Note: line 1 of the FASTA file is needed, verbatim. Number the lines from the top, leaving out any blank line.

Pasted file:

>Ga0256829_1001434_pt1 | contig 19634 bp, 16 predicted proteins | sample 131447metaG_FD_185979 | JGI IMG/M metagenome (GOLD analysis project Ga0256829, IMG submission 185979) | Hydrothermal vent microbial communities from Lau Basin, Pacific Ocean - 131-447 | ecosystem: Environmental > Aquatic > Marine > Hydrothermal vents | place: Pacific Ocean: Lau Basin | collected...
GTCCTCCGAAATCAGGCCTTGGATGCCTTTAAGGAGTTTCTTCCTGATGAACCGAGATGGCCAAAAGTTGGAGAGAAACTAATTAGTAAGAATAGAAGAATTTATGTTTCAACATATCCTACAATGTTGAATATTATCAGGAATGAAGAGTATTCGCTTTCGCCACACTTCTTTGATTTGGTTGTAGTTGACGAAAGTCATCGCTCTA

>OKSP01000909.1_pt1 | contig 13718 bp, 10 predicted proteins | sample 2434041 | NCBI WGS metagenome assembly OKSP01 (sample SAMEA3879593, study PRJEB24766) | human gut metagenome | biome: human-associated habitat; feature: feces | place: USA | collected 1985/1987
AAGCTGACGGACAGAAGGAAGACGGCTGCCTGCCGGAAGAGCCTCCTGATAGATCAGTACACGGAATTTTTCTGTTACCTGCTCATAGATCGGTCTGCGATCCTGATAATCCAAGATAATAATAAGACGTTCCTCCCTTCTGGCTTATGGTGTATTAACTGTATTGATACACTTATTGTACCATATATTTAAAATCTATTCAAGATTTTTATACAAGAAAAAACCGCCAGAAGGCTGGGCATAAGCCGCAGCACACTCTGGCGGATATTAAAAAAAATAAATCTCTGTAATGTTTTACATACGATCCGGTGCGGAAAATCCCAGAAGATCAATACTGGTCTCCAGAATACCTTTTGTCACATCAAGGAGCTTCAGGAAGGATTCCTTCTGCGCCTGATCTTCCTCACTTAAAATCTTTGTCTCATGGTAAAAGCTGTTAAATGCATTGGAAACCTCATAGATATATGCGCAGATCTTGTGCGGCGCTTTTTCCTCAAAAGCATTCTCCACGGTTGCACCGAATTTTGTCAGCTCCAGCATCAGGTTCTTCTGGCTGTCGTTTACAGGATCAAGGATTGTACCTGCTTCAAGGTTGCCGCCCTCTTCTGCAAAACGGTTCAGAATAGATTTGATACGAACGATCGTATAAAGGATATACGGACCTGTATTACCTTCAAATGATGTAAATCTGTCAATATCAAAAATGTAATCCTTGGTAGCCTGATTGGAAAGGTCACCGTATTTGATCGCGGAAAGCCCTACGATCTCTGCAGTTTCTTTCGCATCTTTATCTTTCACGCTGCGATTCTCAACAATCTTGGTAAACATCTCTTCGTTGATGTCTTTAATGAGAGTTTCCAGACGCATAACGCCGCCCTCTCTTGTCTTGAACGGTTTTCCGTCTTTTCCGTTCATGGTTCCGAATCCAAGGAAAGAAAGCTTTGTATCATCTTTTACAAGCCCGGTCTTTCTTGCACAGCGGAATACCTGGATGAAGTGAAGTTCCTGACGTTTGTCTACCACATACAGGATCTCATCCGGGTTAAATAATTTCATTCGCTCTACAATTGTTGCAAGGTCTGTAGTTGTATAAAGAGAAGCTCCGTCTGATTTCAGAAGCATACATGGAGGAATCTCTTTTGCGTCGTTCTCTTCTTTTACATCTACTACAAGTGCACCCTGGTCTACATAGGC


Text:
>Ga0256829_1001434_pt1 | contig 19634 bp, 16 predicted proteins | sample 131447metaG_FD_185979 | JGI IMG/M metagenome (GOLD analysis project Ga0256829, IMG submission 185979) | Hydrothermal vent microbial communities from Lau Basin, Pacific Ocean - 131-447 | ecosystem: Environmental > Aquatic > Marine > Hydrothermal vents | place: Pacific Ocean: Lau Basin | collected...